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Doomsday for the Big 12?


By Steven Lassan (@AthlonSteven on Twitter)

With the news Texas, Oklahoma, Oklahoma State and Texas Tech are inching closer to joining the Pac-12, the writing is on the wall for the death of the Big 12. Some issues need to be worked out, namely how the Longhorn Network will work with the Pac-12's current television plan.

Barring a miracle by commissioner Dan Beebe or the Pac-12 not approving expansion, the Big 12 is finished.

Oklahoma and Texas are holding regents meetings on Monday, which are expected to authorize school presidents to make a decision on conference realignment. After the power is handed to the presidents, it is expected Texas, Oklahoma, Oklahoma State and Texas Tech will apply to join the Pac-12.

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With Pittsburgh and Syracuse officially accepted into the ACC, realignment news is expected to dominate the college football world this week.

The Panthers were believed to be a target of Big 12 expansion, which could have helped to keep the conference together, even after Texas A&M decided to bolt for the SEC. BYU was also a rumored target and one that appeared to be a very attractive option for the conference.

The Big 12 was formed in 1994 and began athletic competition in 1996. The conference was created with the eight members of the Big Eight Conference combining with Texas, Texas Tech, Texas A&M and Baylor.

The Big 12 began to crumble last summer with Nebraska’s departure to the Big Ten and Colorado’s exit to the Pac-12.

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The Cornhuskers were fed up with unequal revenue sharing in the and wanted to get away from Texas.

Colorado was a good fit for the Pac-12, especially with a large alumni base in Los Angeles.

The Big 12 believed it could continue with 10 members, but that notion fell apart in August. Texas A&M announced its intention to withdraw for the Big 12, which caused the conference to become even more unstable.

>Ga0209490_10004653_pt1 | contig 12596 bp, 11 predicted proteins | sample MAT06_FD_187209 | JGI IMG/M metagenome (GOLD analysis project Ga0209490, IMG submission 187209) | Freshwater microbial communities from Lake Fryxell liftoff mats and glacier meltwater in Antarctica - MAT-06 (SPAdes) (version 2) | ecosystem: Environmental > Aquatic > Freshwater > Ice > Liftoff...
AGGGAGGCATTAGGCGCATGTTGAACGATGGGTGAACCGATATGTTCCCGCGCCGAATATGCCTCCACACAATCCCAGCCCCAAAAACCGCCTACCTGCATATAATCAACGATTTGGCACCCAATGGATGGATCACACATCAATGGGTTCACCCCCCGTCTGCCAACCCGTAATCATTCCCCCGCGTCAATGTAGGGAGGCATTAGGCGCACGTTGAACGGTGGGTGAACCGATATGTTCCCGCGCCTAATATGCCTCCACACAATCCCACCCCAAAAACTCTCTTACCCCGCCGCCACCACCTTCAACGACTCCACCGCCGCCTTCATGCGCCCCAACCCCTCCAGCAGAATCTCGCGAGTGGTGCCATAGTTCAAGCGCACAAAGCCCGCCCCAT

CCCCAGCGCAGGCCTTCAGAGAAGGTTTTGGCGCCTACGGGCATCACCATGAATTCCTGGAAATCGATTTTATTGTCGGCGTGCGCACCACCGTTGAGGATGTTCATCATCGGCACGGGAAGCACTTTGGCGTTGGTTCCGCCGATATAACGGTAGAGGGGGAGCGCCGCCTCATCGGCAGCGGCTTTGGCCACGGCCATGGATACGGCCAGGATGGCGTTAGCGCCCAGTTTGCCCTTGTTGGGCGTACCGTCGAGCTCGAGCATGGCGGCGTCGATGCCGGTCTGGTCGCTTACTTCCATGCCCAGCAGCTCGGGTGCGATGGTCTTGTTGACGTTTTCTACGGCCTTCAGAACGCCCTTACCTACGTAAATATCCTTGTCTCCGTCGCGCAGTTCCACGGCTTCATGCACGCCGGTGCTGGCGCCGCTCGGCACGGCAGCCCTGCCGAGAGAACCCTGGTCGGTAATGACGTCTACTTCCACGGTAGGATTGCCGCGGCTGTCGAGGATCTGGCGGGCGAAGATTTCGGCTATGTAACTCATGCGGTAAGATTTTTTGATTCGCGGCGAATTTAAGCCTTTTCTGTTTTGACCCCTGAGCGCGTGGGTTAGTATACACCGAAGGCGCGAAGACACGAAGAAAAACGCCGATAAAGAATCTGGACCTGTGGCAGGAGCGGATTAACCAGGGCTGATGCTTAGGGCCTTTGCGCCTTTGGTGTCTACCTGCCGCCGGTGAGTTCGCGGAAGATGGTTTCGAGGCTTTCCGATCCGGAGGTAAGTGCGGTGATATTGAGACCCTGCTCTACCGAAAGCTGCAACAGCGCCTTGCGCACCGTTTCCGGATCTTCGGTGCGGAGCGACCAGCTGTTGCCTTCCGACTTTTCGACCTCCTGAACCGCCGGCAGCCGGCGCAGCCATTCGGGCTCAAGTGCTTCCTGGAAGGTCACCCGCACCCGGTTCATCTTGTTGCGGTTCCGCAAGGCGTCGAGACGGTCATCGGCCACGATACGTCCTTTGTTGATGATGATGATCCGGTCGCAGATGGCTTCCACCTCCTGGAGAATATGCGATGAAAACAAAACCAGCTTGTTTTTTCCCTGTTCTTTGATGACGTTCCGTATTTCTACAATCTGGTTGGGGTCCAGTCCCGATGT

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After the news out of College Station, Oklahoma and Oklahoma State became interested in looking to the Pac-12. Texas is in the first year of having its own television channel (Longhorn Network), which was an obstacle to joining the conference. However, it appears those issues won’t derail the Longhorns from going west.

Conferences in college football could look a lot different by next week, and the death of the Big 12 could be imminent.

While Texas, Texas Tech, Oklahoma and Oklahoma State head for stability in the Pac-16, Baylor, Iowa State, Kansas, Kansas State and Missouri are left to pick up the pieces.

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All five schools are believed to be targets of Big East expansion, which seems likely considering the news out of Pittsburgh and Syracuse.

However, as realignment has shown over the last couple of days, nothing is official until the dust clears.

Needless to say, school administrators will be sweating it out at those schools until something is finalized. If any of those five teams are left out from realignment, the losses could be significant.

Money from television contracts and an automatic spot into the BCS are incredibly valuable and you can bet Iowa State, Missouri, Kansas, Kansas State and Baylor will be fighting to keep both of those options in the pocket.

When a conference breaks apart, there’s a lot of lost history and tradition. Sure, matchups like Texas-Oklahoma will continue in a new conference, but Missouri and Oklahoma will no longer play as conference rivals. The same for Oklahoma-Nebraska, which was one of the top rivalries in the Big Eight Conference.

New rivalries will always pop up, but there’s a certain part of college football that is lost when conferences like the Big 12 break apart.

College football will always remain the same and I don’t think most fans will turn off the television sets or stop going to games as a result of what happens with realignment.

And it’s very likely 16-team super conferences will break apart in the future, as teams are unhappy with the setup and how the money is distributed.

The clock is winding down and unless Beebe can make a last-minute appeal to Texas and Oklahoma to stay, Pac-12 presidents won't allow the conference to expand or Pac-12 commissioner Larry Scott can't work out the Longhorn Network specifics, the Big 12 is done.

If the Big 12 falls apart, college football fans can welcome the first 16-team super conference to the world.